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Automated Topology Processing for Conventional, Phasor-Assisted and Phasor-Only State Estimators
KTH, School of Electrical Engineering (EES), Electric Power Systems.
2012 (English)Independent thesis Advanced level (degree of Master (Two Years)), 20 credits / 30 HE creditsStudent thesis
Abstract [en]

Although the “State Estimation” concept was established decades ago, it is still a cornerstone for developing advanced applications for real-time operation and control of transmission networks. State Estimation is a key Energy Management System (EMS) function responsible of providing static estimates of the system states and line active and reactive power flows. Traditionally, state estimation uses asynchronous measurements of active and reactive power flows and voltage magnitudes, using the ICCP protocol. However, there are some novel ideas emerging recently, which suggest the usage of Phasor Measurment Unit (PMUs) that provide synchronous Measurements of positive sequence voltage and current phasors at a sample rate of up to 120 per second. The application of PMUs in power systems proliferated after the major blackouts in 2003, which revealed the critical need for wide area monitoring systems which gather data synchronously from several Phasor Measurement Units, and to give a wide area awareness of large power networks. One of the key steps at each state estimation procedure takes place is Topology Processing. Topology processing refers to the determination of the system topology through the available data from the status of the network through bus breaker status, etc. and its link to a static database which holds relevant information about the parameters of such topology. It is one the most critical steps before any other analysis can be carried out at an energy management system (EMS). At the first glance, it may seem quite easy to determine the system ’s topology:an open breaker shows that a line is disconnected. However, the problem is much more challenging when it comes to reality. Considering a real power system, there are numerous substations with different configurations, and all of those stations are connected to each other. On top of that, there may be instances when an interconnected power system is split in separate islands. The task of a network topology processor is to correctly detect these changes, and create an equivalent network model. The output of a topology processor then can be used by an EMS application, such as a state estimator. Network analysis software need to interpret the output of the topology processor and solve the associated equations related to´current topology of the network which was provided by the topology processor. To make this interpretation possible, network topology processors need to transform the bussection/switching-device model of the network into the bus/branch model. This bus/branch model then can be used for further network analysis. The work reported in this thesis encompasses development of a robust network topology processor which can be used for both traditional and PMU-based state estimators. Firstly, previous research in the field of topology processing is critically scrutinized, and the drawbacks are identified and discussed. Building on top of the state of the art an algorithm is proposed in a way to cover the limitations of current approaches and to suggest new features. The algorithm is robust enough to work with traditional data with or without PMU measurements, or to operate solely using PMU data. The topology processor was coded in MATLAB and tested over two different power networks including IEEE Reliability Test System 1996. As the topology processor is designed to supply network topologies to a PMUbased Sate Estimator, the IEEE Reliability Test System 1996 is simulated in real-time, as a bilateral work for future implementation of a complete PMU-based state estimator. Different test scenarios are performed and the voltage and current phasor outputs are extracted to emulate PMU measurements. Real-time simulation is performed using Opal-RT real-time simulator which is part of the “SmarTS Lab” at KTH Royal Institute of Technology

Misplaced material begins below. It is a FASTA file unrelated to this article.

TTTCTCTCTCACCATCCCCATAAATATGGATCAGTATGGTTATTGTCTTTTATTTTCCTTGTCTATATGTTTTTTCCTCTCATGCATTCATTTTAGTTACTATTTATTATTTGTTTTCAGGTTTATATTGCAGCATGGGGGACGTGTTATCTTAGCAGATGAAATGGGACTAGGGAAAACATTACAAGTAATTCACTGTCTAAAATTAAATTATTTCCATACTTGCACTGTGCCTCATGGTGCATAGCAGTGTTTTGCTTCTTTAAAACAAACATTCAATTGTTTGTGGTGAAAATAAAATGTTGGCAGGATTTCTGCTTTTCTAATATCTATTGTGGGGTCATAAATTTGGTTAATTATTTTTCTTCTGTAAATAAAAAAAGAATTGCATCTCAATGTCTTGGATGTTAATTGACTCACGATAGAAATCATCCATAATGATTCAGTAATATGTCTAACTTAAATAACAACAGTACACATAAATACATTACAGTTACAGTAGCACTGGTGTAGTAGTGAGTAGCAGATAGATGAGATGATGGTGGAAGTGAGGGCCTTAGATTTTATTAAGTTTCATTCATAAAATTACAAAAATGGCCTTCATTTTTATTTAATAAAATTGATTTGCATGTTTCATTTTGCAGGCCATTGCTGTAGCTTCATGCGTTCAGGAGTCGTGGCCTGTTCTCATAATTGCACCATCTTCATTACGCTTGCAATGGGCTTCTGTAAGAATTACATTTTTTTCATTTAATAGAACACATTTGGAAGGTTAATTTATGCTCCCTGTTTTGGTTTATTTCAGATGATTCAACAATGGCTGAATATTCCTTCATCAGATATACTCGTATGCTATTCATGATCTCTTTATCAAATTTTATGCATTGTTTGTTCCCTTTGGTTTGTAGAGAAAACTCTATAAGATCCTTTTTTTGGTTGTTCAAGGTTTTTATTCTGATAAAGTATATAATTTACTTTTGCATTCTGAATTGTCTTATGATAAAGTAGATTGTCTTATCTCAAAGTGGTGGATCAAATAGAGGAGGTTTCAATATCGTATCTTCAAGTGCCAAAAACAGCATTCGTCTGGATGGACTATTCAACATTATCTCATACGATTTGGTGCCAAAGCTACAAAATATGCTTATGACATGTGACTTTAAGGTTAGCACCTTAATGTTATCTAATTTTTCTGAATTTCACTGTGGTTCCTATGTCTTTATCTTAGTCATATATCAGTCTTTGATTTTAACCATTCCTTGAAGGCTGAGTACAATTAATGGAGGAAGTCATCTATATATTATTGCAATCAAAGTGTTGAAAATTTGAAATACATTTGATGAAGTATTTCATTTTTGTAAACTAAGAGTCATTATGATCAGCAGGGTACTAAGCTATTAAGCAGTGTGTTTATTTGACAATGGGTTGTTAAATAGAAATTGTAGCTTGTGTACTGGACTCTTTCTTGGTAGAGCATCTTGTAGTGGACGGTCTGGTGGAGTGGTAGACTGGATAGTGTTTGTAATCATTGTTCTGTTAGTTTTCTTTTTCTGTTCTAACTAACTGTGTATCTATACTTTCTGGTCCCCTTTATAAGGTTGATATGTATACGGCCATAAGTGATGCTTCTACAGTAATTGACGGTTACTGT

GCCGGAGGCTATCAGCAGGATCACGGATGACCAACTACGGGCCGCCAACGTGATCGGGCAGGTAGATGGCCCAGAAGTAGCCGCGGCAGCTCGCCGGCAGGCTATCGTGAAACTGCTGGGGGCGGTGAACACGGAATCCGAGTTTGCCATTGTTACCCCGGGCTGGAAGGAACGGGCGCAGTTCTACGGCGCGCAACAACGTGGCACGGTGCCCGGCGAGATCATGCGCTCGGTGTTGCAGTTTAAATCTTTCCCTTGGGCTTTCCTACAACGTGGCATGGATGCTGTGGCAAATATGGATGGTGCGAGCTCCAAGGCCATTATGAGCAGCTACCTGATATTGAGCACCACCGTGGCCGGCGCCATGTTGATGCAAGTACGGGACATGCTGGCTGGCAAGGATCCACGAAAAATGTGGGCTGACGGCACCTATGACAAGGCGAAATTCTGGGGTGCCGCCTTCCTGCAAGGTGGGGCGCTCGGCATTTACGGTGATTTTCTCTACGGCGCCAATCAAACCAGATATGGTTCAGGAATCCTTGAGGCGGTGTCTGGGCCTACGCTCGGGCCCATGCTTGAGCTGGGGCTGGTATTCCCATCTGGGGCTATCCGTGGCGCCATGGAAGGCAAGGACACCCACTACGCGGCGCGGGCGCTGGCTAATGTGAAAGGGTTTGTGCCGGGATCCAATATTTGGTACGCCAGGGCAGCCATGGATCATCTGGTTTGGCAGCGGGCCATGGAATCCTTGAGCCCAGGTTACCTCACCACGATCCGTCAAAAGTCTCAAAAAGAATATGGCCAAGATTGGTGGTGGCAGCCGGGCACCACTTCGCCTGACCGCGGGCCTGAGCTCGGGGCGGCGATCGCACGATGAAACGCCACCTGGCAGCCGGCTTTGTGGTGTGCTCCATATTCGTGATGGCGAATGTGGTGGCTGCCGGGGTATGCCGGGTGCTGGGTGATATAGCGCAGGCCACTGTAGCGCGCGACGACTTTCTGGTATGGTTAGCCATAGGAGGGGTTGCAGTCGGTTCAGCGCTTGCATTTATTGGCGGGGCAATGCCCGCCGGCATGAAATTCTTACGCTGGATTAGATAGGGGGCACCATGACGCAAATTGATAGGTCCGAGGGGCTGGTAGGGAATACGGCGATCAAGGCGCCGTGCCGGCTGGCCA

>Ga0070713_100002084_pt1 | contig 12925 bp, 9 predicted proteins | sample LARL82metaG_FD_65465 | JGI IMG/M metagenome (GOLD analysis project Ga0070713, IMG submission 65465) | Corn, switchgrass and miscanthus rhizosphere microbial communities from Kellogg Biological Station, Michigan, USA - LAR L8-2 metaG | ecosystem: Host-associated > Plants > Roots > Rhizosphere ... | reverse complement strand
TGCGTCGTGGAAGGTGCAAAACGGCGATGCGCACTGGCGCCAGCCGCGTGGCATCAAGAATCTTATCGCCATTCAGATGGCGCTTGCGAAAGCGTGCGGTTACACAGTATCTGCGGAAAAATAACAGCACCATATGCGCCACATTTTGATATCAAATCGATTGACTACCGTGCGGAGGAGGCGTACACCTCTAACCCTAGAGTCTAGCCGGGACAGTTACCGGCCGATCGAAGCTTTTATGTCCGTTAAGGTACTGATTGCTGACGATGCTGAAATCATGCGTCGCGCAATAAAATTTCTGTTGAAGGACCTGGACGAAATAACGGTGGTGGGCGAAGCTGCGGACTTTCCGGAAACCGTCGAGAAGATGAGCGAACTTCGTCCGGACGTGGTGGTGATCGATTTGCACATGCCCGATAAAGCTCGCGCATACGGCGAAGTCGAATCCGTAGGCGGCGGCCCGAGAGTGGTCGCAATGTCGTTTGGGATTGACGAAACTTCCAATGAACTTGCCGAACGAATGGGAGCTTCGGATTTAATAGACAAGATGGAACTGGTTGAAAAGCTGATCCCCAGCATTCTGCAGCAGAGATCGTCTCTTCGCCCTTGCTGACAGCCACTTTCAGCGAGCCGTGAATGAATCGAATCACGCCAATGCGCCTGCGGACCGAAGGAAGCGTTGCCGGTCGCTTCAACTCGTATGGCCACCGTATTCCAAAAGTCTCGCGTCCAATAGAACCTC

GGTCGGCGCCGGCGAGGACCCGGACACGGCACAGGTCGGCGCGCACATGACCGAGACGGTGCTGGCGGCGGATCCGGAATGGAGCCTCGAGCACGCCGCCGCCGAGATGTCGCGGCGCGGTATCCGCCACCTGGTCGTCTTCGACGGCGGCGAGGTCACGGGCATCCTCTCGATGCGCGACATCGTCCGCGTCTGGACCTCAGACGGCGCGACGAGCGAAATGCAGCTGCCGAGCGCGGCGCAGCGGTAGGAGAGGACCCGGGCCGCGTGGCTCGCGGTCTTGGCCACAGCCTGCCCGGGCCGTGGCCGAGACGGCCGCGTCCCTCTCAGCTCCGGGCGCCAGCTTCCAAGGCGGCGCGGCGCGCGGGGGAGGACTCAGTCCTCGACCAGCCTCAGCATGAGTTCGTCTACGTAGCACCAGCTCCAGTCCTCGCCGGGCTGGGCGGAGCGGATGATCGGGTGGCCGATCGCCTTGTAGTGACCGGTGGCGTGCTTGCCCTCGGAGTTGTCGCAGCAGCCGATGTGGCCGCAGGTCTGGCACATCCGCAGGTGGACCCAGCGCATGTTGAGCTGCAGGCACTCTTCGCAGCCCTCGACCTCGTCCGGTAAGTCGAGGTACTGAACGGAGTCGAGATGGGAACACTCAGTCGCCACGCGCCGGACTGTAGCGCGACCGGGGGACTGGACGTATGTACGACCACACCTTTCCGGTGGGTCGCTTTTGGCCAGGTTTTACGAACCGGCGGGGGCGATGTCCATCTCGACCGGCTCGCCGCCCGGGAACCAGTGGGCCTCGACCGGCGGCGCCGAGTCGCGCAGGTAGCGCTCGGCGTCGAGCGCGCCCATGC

Place, publisher, year, edition, pages
EES Examensarbete / Master Thesis
National Category
Engineering and Technology
URN: urn:nbn:se:kth:diva-91519OAI: diva2:510596
Subject / course
Electrical Engineering
Available from: 2012-03-16 Created: 2012-03-16 Last updated: 2012-03-16Bibliographically approved

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